Putin has staked his reputation on hosting a safe and successful
Games in the Black Sea resort of Sochi, where a spectacle before
40,000 spectators at the new Fisht Stadium will signal the start of
the full sporting programme.
He will be joined by leaders from China, Japan and about 40 other
countries in a show of support despite an international outcry over
Russia's "gay propaganda" law passed last year, which critics say
curtails the rights of homosexuals.
U.S. President Barack Obama, French President Francois Hollande,
British Prime Minister David Cameron and German President Joachim
Gauck are not attending the Games, and the U.S. delegation includes
openly gay representatives.
Despite grumblings about poor accommodation and tight security, the
mood among competitors and officials after a handful of early
qualifying events in Sochi and at the mountain base 40 km (25 miles)
to the northeast was upbeat.
"Conditions offered to the athletes are absolutely outstanding,"
said French Olympic Committee president Denis Masseglia on a clear,
Some 37,000 security personnel are on high alert over threats by
Islamist militant groups based in the nearby north Caucasus region
to attack the February 7-23 Games, the most expensive ever staged at
an estimated cost of $50 billion.
Separatist guerrillas seeking an independent Islamic state in
Chechnya and neighboring regions of southern Russia have vowed to
disrupt the Olympics, which they say are taking place on land seized
from Caucasus tribes in the 19th century.
Despite a "ring of steel" around venues, Russian forces fear a woman
suspected of planning a suicide bombing may have slipped through.
Security analysts believe that an attack is in fact more likely
elsewhere in Russia to humiliate Putin, who launched a war to crush
a Chechen rebellion in 1999.
Twin suicide bombings killed at least 34 people in December in
Volgograd, 400 miles northeast of Sochi.
Moscow mayor Sergei Sobyanin on Friday tweeted to people in the
capital "to be especially vigilant and careful on the metro, on
ground transportation, at train stations etc." now that the Games
were about to begin.
Underlining international unease over the threat of militant
violence, the U.S. Transportation Security Administration is
temporarily banning carry-on liquids, aerosols, gels and powders on
flights between Russia and the United States.
The United States issued a warning on Wednesday to airports and some
airlines flying to Russia for the Olympics to watch for toothpaste
tubes that could hold ingredients to make a bomb on board a plane.
Deputy Prime Minister Dmitry Kozak told reporters in Sochi that
Russian security services were working with colleagues from Europe
and North America to minimize the risk of attack.
"There is no reason to believe that the level of danger in Sochi is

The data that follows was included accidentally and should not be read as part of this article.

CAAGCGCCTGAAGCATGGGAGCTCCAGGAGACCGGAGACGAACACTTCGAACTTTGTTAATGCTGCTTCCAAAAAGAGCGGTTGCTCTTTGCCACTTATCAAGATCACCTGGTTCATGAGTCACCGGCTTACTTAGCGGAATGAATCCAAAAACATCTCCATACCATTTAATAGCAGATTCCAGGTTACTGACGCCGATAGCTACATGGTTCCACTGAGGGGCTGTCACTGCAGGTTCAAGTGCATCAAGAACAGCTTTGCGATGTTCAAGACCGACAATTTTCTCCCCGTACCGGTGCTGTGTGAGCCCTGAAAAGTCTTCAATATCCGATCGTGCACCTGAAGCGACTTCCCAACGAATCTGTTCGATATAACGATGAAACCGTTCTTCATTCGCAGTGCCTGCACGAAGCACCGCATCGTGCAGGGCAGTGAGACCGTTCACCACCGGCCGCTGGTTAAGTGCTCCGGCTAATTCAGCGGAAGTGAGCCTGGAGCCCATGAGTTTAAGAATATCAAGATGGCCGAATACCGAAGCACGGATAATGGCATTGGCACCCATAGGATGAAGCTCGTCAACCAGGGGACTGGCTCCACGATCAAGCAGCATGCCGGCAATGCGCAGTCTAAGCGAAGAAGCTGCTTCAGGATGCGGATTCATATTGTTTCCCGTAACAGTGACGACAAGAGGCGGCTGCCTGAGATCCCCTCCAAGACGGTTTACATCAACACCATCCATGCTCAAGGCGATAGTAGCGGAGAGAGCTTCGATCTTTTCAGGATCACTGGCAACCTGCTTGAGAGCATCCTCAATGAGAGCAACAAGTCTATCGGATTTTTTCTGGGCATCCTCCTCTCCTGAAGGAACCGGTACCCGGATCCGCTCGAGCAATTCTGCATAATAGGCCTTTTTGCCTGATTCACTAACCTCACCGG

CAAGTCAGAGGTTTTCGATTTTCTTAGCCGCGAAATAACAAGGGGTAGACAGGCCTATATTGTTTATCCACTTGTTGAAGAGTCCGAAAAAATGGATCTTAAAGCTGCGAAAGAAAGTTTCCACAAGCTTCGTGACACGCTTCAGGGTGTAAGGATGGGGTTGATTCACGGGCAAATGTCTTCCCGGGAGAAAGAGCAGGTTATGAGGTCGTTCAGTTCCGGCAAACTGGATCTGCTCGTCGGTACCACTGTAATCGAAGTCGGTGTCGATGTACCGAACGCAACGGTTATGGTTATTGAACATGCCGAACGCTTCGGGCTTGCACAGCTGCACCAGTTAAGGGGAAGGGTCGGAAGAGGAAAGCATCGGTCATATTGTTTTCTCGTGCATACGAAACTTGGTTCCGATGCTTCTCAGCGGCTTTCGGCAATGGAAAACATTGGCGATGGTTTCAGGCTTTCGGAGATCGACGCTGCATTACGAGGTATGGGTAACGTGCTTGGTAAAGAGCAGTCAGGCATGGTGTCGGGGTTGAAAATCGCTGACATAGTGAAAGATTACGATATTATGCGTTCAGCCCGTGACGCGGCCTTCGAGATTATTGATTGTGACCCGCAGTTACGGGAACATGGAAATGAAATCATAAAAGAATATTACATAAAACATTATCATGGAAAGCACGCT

greater than at any other point on the planet, be it Boston, London,
New York or Washington," he said.
[to top of second column]
GOOGLE TARGETS "GAY PROPAGANDA" LAW
In addition to fears over security, Russia, hosting the Winter Games
for the first time, has been under fire since passing legislation
against promoting gay propaganda among minors. Putin says it
protects young people, and has stressed that homosexuals would not
face discrimination at the Olympics.
Google placed a rainbow version of its logo on its search page
featuring the six colors on the gay pride flag — red, orange,
yellow, green, blue and purple.
The page also includes a quote from the Olympic charter underlining
the right to practice sport without discrimination.
Google Inc. declined to comment.
Konstantin Ernst, in charge of the opening ceremony, said Russian
girl band t.A.T.u. would perform during the pre-show.
But he would not be drawn on whether Lena Katina and Yulia Volkova
were chosen because they had shared a steamy kiss in the video to
their 2002 hit "All the Things She Said".
The duo later announced they were not in a relationship, but have
spoken out in support of the gay community in Russia.
Ernst gave little away about the content of the 2-1/2 hour show,
although he said it would draw heavily on Russia's rich history of
classical music rather than its less recognized pop scene, unlike
the opening of the Summer Games in London in 2012.
He promised innovation, surprises and a performance of the Olympic
anthem by renowned Russian opera singer Anna Netrebko. When asked
how the Olympic flame would be lit, he replied in English: "This is
the biggest secret ever."
Several competitors said they hoped the thrills and spills on ice
and snow in Sochi and the nearby mountains would take center stage
once the Games were in full flow at the weekend.
"I don't really feel like the Olympics is a place for that kind of
politics ... I think it's a place for sports and a place for
cultures to put aside their differences and compete," said veteran
U.S. Alpine skier Bode Miller.
Organizers have defended the costs of staging the Sochi Games, amid
concern from Olympic officials that the huge price tag will put
potential bidders off in future.
They said much of the infrastructure built for 2014 was designed to
be used long after the Games finished, and the plan was to turn
Sochi into a year-round resort, international sports center and
(Additional reporting by Timothy Heritage in Sochi and Julien Pretot
in Rosa Khutor; writing by Mike Collett-White; editing by Ossian
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